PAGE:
Cocktails poolside

With its open-air walkways and pavilion-style architecture, this house takes its cue from modern Balinese resorts
Story by: Colleen Hawkes
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View of plans for home.

Tropical resort holidays are memorable for lots of reasons, including the balmy climate, swaying coconut palms and the laid-back luxury that is part of the deal at a five-star resort hotel.

It's a lifestyle the original owner of this house is familiar with he was the developer of the Bale resort in northern Queensland. So it was hardly surprising he contracted the same architectural team to design his new house along similar lines.

Perth-based Grounds Kent Architects (GKA) is renowned for its resort portfolio the firm has designed hotels in Bali, (including the Four Seasons), the Maldives and Barbados. Architect Scott Bradley says the house was designed to reflect the spirit of these resorts, but it also had to respect the northern New South Wales coastal location, which is somewhat cooler and windier than most tropical locations.

"We still played with the idea of open-air walkways and pavilion-style architecture," he says. "The entrance, for example, presents a courtyard in the Balinese tradition, rather than a typical front yard. The stepping stones, pebbles and water feature are all reminiscent of this architectural style."

The architect also introduced Japanese-style chains rather than downpipes for the water run-off at the front of the house. These bring the water from the roof to the reflection pool and a garden, which incorporates hidden drainage.


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View of outdoor area and pool with landscaping, decking, outdoor furnishings, lighting.

The extensive use of kwila timber and imported merbau joinery from Bali further reinforces the resort ambience. At the front of the house, kwila battens on the upper facade fold down and under to form the ceiling of the breezeway and covered walkway. This ceiling follows the central axis, extending into the dining room where it stops at the edge of a double-height void.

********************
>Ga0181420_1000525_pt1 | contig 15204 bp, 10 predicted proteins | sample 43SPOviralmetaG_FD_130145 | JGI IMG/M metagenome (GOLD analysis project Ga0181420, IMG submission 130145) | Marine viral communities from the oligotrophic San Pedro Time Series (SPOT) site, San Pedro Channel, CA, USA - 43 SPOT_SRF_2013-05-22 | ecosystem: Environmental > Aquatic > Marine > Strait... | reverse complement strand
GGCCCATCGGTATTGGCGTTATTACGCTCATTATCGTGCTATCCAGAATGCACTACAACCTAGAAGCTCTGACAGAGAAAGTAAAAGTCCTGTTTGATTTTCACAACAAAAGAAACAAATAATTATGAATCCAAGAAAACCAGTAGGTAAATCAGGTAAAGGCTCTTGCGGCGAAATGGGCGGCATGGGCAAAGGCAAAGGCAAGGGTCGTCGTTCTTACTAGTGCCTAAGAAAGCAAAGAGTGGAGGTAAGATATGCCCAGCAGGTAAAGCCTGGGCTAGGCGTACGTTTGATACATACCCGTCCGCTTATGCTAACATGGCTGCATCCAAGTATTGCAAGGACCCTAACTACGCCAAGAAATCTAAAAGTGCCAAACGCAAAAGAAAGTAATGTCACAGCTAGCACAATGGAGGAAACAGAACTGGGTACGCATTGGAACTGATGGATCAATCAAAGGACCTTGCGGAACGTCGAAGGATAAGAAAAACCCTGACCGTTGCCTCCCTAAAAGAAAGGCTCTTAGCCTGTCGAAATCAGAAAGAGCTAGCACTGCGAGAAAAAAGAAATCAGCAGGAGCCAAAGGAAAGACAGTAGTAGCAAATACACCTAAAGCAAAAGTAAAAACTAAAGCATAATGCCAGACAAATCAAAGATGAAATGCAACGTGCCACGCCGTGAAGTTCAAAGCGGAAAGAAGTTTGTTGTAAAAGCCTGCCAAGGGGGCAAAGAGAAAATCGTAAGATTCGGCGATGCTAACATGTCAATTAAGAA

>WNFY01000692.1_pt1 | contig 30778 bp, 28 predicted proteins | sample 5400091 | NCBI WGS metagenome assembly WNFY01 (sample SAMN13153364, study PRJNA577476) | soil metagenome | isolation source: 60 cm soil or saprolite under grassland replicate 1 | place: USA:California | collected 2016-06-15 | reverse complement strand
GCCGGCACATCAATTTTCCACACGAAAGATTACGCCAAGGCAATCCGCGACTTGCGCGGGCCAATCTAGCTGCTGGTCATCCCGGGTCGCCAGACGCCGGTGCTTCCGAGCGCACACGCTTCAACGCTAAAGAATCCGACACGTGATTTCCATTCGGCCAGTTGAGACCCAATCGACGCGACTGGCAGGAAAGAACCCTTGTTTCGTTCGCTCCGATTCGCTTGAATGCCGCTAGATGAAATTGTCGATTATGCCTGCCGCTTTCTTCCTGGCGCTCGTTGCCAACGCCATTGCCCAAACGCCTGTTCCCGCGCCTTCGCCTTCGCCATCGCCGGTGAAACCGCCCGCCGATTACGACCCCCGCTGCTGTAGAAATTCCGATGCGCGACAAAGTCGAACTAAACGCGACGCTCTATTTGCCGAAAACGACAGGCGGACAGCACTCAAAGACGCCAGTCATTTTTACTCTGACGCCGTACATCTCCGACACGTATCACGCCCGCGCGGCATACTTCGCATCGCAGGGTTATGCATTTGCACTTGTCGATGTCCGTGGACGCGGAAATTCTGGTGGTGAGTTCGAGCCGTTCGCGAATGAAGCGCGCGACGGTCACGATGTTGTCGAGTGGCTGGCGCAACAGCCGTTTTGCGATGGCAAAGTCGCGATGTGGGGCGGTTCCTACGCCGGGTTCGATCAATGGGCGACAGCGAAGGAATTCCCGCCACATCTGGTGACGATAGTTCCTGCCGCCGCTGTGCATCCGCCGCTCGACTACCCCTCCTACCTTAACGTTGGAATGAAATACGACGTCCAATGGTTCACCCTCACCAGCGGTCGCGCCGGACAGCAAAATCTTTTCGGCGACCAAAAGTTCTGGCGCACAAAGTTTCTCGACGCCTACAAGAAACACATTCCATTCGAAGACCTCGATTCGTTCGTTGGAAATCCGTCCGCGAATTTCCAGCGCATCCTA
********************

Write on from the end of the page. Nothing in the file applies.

"The slatted timber element helps to blur the line between inside and out, enhancing the sense of a tropical pavilion," says Bradley. "For visual continuity, we repeated the ceiling, which is almost like an upside-down deck, above the kitchen."

The central axis, including the breezeway, leads through a series of courtyards on each side of the house, which provides cross ventilation. In addition, the main living area opens up to the pool much like a traditional Balinese pavilion.

"The corner of this room is free of columns, so the full-height glazed doors can be opened to provide a living space that is virtually an outdoor room," says Bradley. "This space leads onto a floating deck that appears to hover above the ground. As there are no balustrades, the deck is quite dramatic and there is nothing obstructing the view of the ocean."

The architect also played with differing levels around the pool to minimise the need for pool fencing. A lowered ground level means the pool wall is the required height for safety purposes, yet the water and the infinity edge is still at eye level when viewed from inside. There is also a stand-alone outdoor entertaining pavilion, with the seating on a level with the top of the pool.

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View of the covered breezeway which runs from the front door and features decking, claddding, landscaping, doors and windows, roofing.

To maintain the laid-back tropical feel, the kitchen is designed to be as unobtrusive as possible. Key appliances and the sink bench are concealed behind doors, and the island work top is partially hidden behind a raised bar top.

Bradley says the island, which features horizontal walnut wood grain and a large negative detail, is more like a discreet, minimalist piece of furniture.

The master suite, on the first floor, continues the tropical theme. A luxurious tub sits in an alcove that is wrapped in kwila battens the timber lines the ceiling and the walls. Large wooden shutters open to reveal the spectacular ocean view.

"The slatted kwila lining makes bathing more of an outdoor experience," says Bradley. "It defines the space as a different zone a place to escape, much like a true resort."

Apr 16, 2009

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